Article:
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On Drones, Ladsous Spins Crash into Hard Landing, Aims for 5, When FDLR?

By Matthew Russell Lee

UNITED NATIONS, January 22, updated Jan 23 -- While the UN Security Council was meeting on January 22 about Cyprus, unannounced Herve Ladsous the head of UN Peacekeeping went into the Council with two staff members. While Ladsous has said he has a policy against answering Press questions, other Council sources told Inner City Press the topic: "drones."

   Only a week ago, one of Ladsous' drones crashed in the Democratic Republic of the Congo. Multiple Council sources told Inner City Press that on January 22, Ladsous spun the crash as no more than a "hard landing" -- not what even the UN spokesperson's office said -- and said he'd have five drones in the Congo in April.  One asked: what happened to three? [See update below.] And where does Ladsous want to go next? At least one Council member told Inner City Press that Ladsous' drone-show was impressive.

   Rwanda, which continues to question when Ladsous' MONUSCO mission will go after the Hutu FDLR militia, asked about the use of drones in this regard. They say when UN envoy Martin Kobler met with the diplomatic corps in Kinsasha earlier this week, he was pressed for what evidence he had for this claims, quickly repeated by Reuters, about the M23. Only the often dubious Group of Experts report?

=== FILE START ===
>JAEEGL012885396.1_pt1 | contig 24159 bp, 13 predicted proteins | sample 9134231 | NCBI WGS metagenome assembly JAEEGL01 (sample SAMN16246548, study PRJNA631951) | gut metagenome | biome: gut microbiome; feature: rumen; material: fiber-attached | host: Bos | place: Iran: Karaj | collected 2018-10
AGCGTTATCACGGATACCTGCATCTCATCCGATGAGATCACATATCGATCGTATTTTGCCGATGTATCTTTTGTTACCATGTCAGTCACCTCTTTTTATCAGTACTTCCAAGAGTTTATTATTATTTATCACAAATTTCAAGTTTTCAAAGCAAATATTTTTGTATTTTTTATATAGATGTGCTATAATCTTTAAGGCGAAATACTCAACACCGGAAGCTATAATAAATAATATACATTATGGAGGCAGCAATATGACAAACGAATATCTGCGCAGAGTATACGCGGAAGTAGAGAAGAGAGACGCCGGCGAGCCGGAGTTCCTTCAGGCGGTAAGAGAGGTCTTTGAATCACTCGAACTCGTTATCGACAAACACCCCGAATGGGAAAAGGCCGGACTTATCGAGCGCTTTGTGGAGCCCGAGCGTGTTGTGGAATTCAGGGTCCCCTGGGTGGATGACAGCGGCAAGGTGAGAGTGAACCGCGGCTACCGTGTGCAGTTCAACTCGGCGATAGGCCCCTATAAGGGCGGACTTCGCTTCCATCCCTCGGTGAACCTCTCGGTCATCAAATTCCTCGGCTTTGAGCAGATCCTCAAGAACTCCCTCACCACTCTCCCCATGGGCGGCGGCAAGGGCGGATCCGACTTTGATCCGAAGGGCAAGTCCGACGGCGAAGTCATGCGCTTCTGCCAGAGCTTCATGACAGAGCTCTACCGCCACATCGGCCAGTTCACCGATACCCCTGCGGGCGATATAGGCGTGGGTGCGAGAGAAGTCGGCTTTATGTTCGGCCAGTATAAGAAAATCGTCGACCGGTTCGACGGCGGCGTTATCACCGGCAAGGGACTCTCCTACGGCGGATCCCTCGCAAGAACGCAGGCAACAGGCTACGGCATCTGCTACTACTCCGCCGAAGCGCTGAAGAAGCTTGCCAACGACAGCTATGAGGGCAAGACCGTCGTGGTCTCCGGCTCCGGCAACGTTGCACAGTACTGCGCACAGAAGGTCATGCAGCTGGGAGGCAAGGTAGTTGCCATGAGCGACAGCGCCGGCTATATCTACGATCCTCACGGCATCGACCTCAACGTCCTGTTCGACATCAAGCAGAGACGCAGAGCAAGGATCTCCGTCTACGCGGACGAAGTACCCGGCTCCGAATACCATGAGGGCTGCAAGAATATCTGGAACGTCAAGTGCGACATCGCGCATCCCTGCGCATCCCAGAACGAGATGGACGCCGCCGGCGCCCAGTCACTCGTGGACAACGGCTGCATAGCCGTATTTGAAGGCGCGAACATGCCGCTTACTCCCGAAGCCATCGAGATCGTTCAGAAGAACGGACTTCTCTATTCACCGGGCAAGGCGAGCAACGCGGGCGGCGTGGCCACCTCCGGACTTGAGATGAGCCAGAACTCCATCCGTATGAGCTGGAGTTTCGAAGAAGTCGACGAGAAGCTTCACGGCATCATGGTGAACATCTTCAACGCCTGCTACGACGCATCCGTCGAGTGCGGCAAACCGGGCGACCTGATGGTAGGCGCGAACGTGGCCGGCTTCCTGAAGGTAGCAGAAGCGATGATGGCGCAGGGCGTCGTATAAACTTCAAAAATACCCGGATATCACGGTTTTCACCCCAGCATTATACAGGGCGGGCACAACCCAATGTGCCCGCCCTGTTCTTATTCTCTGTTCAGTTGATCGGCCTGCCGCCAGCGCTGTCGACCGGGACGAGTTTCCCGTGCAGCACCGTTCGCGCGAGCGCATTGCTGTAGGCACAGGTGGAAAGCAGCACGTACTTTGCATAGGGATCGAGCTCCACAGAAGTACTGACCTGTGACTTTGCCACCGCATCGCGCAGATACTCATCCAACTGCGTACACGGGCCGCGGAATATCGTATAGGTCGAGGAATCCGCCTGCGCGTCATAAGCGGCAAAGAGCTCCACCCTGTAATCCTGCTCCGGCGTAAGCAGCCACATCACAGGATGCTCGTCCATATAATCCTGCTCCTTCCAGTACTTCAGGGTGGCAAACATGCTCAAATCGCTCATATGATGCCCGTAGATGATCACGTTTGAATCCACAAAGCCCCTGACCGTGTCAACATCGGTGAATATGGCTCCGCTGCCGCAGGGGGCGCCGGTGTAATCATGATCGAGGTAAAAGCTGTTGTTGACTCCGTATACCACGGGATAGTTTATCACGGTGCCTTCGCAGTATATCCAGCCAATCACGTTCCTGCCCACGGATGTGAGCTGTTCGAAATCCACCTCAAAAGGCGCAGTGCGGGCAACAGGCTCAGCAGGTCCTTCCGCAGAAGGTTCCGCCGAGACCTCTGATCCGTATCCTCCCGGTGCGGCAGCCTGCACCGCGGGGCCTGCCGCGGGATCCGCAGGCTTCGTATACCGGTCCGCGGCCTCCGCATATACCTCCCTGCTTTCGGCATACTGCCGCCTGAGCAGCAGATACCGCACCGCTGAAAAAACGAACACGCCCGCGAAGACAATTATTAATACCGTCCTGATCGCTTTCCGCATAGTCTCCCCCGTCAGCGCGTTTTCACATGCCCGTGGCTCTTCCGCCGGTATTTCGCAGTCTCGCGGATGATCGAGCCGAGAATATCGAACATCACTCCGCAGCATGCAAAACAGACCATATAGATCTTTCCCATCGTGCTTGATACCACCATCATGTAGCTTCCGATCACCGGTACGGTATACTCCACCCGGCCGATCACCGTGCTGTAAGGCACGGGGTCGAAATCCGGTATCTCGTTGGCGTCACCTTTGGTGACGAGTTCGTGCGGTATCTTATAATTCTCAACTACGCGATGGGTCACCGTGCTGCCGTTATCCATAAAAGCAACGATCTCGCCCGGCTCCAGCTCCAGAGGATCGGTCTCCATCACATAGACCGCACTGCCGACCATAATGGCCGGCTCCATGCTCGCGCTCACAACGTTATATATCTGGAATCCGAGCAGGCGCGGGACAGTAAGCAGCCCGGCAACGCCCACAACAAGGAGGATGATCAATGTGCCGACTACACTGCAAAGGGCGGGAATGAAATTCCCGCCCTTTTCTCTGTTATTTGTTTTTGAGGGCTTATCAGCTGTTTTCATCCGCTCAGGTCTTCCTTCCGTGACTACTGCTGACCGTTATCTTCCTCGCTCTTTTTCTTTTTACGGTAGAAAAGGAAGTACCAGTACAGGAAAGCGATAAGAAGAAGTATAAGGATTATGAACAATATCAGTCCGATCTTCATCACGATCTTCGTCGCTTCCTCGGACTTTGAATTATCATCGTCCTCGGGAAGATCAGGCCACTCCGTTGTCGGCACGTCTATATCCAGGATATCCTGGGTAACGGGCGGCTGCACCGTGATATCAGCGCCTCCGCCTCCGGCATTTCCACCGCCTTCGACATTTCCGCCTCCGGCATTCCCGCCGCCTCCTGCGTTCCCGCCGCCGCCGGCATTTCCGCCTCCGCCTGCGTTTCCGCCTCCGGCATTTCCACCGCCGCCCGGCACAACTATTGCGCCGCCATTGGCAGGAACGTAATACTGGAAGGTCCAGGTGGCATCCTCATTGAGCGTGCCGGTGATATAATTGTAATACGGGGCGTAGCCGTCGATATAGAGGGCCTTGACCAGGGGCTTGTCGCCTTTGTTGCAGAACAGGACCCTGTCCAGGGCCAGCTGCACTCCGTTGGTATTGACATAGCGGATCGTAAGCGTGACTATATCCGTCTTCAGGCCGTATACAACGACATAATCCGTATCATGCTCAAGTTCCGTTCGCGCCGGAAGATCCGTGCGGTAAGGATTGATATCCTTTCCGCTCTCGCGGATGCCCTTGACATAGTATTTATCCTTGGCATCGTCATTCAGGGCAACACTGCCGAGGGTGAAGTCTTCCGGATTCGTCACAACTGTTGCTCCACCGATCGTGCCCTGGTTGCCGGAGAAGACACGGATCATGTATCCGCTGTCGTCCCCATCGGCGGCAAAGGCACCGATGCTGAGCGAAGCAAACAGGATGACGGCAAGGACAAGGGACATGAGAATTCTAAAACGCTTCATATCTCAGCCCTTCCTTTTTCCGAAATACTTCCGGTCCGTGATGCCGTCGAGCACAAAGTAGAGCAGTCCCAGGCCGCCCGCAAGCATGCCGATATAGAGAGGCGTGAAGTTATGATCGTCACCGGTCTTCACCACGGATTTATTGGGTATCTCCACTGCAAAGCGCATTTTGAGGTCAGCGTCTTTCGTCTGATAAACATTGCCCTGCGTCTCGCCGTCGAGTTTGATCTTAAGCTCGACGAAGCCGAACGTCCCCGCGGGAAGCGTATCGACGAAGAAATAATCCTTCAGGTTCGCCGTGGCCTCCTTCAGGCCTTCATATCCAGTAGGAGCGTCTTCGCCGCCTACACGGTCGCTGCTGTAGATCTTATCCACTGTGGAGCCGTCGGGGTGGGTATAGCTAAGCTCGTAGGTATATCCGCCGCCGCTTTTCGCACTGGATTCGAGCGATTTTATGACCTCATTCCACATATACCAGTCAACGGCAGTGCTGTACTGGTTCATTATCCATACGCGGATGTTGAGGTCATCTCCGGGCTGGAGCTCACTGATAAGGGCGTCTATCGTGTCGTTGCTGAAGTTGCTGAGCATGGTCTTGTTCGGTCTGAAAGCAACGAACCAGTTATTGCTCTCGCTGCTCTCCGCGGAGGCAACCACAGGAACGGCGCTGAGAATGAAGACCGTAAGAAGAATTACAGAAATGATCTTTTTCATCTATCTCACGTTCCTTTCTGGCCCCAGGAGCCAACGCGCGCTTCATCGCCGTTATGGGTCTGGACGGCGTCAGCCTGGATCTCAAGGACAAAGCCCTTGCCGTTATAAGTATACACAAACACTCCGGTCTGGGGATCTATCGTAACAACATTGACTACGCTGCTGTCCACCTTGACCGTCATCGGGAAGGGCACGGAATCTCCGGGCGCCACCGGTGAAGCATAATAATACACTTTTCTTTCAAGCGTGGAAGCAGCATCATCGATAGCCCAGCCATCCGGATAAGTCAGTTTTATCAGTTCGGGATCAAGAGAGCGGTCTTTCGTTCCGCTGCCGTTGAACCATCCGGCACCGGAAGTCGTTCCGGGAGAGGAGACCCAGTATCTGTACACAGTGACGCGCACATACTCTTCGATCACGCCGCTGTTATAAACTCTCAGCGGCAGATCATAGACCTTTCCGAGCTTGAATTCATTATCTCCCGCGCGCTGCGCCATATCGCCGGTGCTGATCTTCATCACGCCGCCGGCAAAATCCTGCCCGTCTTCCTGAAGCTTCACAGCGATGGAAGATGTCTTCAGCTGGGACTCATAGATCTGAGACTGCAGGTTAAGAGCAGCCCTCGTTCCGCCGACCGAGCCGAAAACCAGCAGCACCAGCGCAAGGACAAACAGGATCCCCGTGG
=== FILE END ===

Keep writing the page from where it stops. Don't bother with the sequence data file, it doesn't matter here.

Others have said MONUSCO can always point at the Congolese authorities' lack of will to go after the FDLR as their own excuse. We'll have more on this.

   With last week's news that a Selex ES Falco drone procured by UN Peacekeeping under Herve Ladsous has crashed, we turned back the clock.

  On August 5, 2013, Inner City Press reported that the Selex ES Falco had a history of crashes, from Pakistan to Wales and asked, how then was it selected? There was little transparency -- Ladsous has a "policy" of not answering Press questions; peacekeeping procurement, particularly but not only threw "Letters of Assist" such as those France got, is opaque.

  In Pakistan last year: "an Unmanned Aerial Vehicle (UAV) of Pakistan Air Force (PAF) crashed near PAF Mureed base during a test-flight mission due to a reported technical fault, some kilometres away from the district Mianwali in Punjab... The crashed UAV was identified as SG Falco-I (Selex), a sophisticated PAF surveillance drone equipped with the latest stealth and surveillance features."